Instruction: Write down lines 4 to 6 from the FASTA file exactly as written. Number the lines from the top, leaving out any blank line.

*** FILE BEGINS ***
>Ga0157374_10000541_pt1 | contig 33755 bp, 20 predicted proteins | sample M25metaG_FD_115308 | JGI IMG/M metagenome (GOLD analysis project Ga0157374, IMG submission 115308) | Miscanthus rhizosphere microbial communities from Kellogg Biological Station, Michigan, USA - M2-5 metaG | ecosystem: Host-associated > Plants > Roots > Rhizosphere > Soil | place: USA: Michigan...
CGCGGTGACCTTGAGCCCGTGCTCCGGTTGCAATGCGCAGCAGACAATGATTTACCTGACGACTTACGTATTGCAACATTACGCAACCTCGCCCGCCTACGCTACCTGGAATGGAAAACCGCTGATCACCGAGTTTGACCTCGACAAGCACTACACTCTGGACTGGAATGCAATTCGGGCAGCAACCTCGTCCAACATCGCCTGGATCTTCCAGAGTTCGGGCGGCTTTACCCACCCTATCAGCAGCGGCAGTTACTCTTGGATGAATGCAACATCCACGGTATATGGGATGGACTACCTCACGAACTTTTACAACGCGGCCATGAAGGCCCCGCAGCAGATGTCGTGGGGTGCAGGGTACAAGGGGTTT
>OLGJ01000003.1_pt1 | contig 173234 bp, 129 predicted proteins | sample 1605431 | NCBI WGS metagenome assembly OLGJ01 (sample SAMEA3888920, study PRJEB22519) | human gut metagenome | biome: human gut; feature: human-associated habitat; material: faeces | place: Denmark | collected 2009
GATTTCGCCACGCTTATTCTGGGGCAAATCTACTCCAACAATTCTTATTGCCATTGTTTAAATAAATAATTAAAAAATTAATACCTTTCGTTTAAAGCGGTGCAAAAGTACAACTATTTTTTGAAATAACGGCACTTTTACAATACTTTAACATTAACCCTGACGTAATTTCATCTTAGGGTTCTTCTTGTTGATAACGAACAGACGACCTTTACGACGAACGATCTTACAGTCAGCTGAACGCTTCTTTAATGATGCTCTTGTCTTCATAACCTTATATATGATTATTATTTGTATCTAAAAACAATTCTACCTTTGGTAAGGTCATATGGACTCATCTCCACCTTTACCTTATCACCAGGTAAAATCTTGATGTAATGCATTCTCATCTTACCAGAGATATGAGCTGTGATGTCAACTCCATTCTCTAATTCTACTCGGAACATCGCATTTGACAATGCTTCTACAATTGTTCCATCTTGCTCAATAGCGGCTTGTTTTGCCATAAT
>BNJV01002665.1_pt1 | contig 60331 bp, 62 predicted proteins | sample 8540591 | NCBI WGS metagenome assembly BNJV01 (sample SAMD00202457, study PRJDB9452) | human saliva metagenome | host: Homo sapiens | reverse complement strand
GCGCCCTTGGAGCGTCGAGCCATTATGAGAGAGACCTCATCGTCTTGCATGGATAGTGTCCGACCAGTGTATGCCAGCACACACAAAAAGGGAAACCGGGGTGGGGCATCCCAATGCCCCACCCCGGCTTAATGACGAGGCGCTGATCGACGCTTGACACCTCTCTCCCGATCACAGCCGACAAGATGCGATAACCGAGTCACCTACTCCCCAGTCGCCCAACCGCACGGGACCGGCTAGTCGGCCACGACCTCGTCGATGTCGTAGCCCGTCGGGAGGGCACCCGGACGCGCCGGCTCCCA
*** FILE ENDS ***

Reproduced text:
GATTTCGCCACGCTTATTCTGGGGCAAATCTACTCCAACAATTCTTATTGCCATTGTTTAAATAAATAATTAAAAAATTAATACCTTTCGTTTAAAGCGGTGCAAAAGTACAACTATTTTTTGAAATAACGGCACTTTTACAATACTTTAACATTAACCCTGACGTAATTTCATCTTAGGGTTCTTCTTGTTGATAACGAACAGACGACCTTTACGACGAACGATCTTACAGTCAGCTGAACGCTTCTTTAATGATGCTCTTGTCTTCATAACCTTATATATGATTATTATTTGTATCTAAAAACAATTCTACCTTTGGTAAGGTCATATGGACTCATCTCCACCTTTACCTTATCACCAGGTAAAATCTTGATGTAATGCATTCTCATCTTACCAGAGATATGAGCTGTGATGTCAACTCCATTCTCTAATTCTACTCGGAACATCGCATTTGACAATGCTTCTACAATTGTTCCATCTTGCTCAATAGCGGCTTGTTTTGCCATAAT
>BNJV01002665.1_pt1 | contig 60331 bp, 62 predicted proteins | sample 8540591 | NCBI WGS metagenome assembly BNJV01 (sample SAMD00202457, study PRJDB9452) | human saliva metagenome | host: Homo sapiens | reverse complement strand
GCGCCCTTGGAGCGTCGAGCCATTATGAGAGAGACCTCATCGTCTTGCATGGATAGTGTCCGACCAGTGTATGCCAGCACACACAAAAAGGGAAACCGGGGTGGGGCATCCCAATGCCCCACCCCGGCTTAATGACGAGGCGCTGATCGACGCTTGACACCTCTCTCCCGATCACAGCCGACAAGATGCGATAACCGAGTCACCTACTCCCCAGTCGCCCAACCGCACGGGACCGGCTAGTCGGCCACGACCTCGTCGATGTCGTAGCCCGTCGGGAGGGCACCCGGACGCGCCGGCTCCCA